The fast-spreading U.K., South Africa, and Brazil variants are raising concerns and questions about whether current COVID-19 vaccines will protect against them. A structural biology study led by Bing Chen, PhD, at Boston Children’s Hospital now reveals how the D614G mutation — carried by all three variants — makes SARS-CoV-2 spread faster.
- The main circulating SARS-CoV-2 variants (U.K., South Africa, Brazil) all carry a genetic change that stabilizes the spike protein, increasing the chances of infection.
- Adding this change to current vaccines could make them better able to elicit protective neutralizing antibodies.
The D614G mutation alters the genetic code for the SARS-CoV-2 spike protein, which is used in most COVID-19 vaccines, by changing a single amino acid “letter.” To see the effects, Chen and colleagues imaged the spikes with cryo-electron microscopy (cryo-EM), which has resolution down to the atomic level. Their findings, reported in Science, suggest a straightforward way to improve vaccines.
The mutation, they found, makes the spikes more stable than those on the original virus. As a result, more functional spikes are available to bind to our cells’ ACE2 receptors, making the virus more infectious.
Preventing spikes’ shape change
To initiate an infection, the spike proteins must bind to the ACE2 receptor. They then dramatically change shape, folding in on themselves. This enables the virus to fuse its membrane with our own cells’ membranes and get inside. However, as Chen and colleagues reported in 2020, the spikes in the original SARS-CoV-2 sometimes prematurely changed shape and fell apart before the virus could bind to cells. While this slowed the virus down, the shape change also made it harder for our immune system to contain it.
“Because the original spike protein would dissociate, it was not good enough to induce a strong neutralizing antibody response,” says Chen.
But when Chen and colleagues imaged the mutant spike protein, they found that the D614G mutation stabilizes the spike by blocking the premature shape change. Interestingly, the mutated spikes bind more weakly to the ACE receptor, but the fact that they’re less apt to fall apart prematurely renders the virus more infectious overall.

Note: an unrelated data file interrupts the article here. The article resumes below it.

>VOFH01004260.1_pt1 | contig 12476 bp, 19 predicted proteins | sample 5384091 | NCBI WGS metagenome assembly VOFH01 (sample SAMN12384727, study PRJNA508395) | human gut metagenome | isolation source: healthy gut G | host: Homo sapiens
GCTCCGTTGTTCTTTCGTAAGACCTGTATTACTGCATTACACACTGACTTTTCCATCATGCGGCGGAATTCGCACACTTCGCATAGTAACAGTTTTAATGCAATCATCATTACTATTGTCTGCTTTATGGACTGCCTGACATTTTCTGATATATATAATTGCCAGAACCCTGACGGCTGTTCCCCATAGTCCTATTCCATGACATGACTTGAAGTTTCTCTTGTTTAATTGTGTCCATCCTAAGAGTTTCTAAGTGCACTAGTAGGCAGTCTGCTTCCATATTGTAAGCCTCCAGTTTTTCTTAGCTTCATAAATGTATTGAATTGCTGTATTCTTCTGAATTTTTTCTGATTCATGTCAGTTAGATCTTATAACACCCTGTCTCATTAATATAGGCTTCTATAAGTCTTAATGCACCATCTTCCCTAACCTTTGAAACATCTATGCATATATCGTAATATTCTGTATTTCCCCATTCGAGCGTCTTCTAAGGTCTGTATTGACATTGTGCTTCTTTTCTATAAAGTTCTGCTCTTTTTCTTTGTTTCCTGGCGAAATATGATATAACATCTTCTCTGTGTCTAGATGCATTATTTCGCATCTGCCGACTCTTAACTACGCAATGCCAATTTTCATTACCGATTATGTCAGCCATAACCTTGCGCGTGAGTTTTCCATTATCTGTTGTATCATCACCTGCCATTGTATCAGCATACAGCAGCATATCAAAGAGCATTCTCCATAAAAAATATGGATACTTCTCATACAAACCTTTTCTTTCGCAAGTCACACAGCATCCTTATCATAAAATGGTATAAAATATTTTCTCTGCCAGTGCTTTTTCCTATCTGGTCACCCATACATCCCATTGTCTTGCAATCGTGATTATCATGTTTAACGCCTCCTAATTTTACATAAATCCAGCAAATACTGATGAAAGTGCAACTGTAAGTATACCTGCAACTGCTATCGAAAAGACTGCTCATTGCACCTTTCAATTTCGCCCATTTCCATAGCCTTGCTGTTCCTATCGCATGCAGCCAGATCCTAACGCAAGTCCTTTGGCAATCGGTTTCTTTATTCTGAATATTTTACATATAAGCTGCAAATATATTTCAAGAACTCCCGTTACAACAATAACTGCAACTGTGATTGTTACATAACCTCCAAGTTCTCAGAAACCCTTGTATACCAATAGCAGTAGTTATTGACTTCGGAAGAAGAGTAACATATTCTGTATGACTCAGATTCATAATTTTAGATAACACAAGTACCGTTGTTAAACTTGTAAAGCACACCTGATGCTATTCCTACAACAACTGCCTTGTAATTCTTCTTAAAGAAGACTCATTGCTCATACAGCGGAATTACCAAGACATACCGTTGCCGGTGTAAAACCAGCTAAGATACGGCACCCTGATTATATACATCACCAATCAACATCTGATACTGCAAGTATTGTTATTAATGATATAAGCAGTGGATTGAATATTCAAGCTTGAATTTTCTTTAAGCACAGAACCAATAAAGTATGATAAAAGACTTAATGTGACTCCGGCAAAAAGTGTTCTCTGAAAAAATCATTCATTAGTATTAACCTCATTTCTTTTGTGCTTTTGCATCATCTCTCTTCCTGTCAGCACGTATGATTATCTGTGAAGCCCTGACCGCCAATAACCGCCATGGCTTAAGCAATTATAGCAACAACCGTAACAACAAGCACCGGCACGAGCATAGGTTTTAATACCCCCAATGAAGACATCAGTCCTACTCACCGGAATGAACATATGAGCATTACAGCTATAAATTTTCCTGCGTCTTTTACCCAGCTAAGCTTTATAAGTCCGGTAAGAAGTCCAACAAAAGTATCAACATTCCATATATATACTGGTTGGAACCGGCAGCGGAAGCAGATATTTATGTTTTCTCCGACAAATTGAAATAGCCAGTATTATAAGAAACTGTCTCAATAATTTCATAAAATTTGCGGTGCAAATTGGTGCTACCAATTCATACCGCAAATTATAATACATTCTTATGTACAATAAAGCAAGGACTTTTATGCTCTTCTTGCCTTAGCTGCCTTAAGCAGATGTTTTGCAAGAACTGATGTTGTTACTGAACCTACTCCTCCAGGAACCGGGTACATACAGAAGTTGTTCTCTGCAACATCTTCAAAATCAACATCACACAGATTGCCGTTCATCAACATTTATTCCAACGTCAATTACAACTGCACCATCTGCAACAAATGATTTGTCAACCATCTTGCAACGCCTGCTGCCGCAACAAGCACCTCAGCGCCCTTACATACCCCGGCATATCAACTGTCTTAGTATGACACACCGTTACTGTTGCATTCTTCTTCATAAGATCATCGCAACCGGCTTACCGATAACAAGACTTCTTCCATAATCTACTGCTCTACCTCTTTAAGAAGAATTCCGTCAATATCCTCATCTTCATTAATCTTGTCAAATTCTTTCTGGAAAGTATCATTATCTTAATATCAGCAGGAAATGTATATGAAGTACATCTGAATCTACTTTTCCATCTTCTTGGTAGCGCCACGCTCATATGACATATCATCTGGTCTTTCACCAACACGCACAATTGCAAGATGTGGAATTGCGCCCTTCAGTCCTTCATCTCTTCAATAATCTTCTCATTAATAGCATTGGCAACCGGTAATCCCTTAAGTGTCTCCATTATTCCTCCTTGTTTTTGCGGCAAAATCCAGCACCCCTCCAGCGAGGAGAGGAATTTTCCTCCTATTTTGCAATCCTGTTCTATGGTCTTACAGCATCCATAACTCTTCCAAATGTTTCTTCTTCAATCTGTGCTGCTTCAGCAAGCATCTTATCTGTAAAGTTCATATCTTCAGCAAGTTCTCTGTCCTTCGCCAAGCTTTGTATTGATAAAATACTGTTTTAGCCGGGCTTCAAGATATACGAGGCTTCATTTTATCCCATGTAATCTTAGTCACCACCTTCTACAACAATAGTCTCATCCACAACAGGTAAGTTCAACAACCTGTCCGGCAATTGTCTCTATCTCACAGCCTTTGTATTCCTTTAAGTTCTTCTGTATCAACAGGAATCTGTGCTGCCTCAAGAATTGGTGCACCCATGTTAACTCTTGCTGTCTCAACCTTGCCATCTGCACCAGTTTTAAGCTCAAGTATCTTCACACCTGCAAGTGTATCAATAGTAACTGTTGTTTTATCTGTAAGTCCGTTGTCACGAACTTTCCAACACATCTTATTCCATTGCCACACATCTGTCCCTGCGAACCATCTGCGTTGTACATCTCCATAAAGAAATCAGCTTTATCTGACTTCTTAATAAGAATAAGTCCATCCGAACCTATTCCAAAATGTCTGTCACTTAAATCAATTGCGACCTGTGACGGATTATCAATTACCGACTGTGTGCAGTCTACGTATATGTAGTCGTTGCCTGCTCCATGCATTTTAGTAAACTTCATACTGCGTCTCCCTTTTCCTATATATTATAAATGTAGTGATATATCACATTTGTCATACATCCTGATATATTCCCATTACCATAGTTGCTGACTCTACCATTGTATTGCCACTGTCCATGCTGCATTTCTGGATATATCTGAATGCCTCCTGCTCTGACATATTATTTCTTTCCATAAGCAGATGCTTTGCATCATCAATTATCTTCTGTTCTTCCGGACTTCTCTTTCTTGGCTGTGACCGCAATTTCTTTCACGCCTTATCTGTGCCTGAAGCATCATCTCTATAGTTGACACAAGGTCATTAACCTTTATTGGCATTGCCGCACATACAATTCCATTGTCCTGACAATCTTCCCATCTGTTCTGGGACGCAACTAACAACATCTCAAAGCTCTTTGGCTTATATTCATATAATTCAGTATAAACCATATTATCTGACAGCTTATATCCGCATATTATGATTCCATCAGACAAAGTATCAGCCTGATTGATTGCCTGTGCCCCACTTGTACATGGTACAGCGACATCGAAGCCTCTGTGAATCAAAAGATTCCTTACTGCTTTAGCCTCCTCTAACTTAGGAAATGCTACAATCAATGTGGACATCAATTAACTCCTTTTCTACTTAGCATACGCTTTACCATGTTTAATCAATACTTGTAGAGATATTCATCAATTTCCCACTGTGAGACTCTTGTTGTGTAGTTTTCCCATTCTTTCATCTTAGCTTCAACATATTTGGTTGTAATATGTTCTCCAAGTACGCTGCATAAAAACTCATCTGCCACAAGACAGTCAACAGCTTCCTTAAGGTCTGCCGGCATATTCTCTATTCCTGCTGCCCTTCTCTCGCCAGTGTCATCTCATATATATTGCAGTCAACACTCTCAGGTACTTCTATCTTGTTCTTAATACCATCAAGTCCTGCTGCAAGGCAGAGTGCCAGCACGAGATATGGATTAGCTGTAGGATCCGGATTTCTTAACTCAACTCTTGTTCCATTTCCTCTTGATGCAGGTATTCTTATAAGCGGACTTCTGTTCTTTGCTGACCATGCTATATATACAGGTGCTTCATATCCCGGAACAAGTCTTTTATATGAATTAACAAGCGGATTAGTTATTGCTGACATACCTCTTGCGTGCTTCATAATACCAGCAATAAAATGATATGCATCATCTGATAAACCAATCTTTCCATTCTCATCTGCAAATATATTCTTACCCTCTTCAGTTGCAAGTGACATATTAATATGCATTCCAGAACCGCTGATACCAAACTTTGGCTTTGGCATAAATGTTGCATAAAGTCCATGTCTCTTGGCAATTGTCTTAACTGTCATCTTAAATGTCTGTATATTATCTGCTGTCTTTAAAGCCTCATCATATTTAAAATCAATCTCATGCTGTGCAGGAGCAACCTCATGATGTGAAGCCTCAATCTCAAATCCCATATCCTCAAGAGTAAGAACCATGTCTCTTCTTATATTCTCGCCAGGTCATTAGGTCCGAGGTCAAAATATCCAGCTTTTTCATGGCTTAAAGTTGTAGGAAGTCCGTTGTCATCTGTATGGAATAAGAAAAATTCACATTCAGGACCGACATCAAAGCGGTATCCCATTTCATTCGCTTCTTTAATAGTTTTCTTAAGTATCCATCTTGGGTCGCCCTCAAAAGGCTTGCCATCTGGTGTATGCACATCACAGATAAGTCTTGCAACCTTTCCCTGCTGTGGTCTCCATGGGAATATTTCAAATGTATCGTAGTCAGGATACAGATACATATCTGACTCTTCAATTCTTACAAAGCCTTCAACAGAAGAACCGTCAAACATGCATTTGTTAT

“Say the original virus has 100 spikes,” Chen explains. “Because of the shape instability, you may have just 50 percent of them functional. In the G614 variants, you may have 90 percent that are functional. So even though they don’t bind as well, the chances are greater that you will have infection.”
Future direction: A drug to block coronavirus entry
Chen proposes that redesigned vaccines incorporate the code for this mutant spike protein. He believes the more stable spike shape should make any vaccine based on the spike (including the Moderna, Pfizer, Johnson & Johnson, and AstraZeneca vaccines) more likely to elicit protective neutralizing antibodies.
But Chen also has his sights set on therapeutics. He and his colleagues are further applying structural biology to better understand how SARS-CoV-2 binds to the ACE2 receptor. That could point the way to drugs that would block the virus from gaining entry to our cells.
In January, the team showed that a structurally-engineered “decoy” ACE2 protein binds to SARS-CoV-2 200 times more strongly than the body’s own ACE2. The decoy potently inhibited the virus in cell culture, suggesting it could be an anti-COVID-19 treatment. Chen is now working to advance this research into animal models.
Chen is senior investigator on the paper in Science. Jun Zhang and Yongfei Cai in Boston Children’s Division of Molecular Medicine were co-first authors. The work was funded by the National Institutes of Health, the Massachusetts Consortium on Pathogen Readiness, and Emergent Ventures.
Learn about more COVID-19 research from Boston Children’s.
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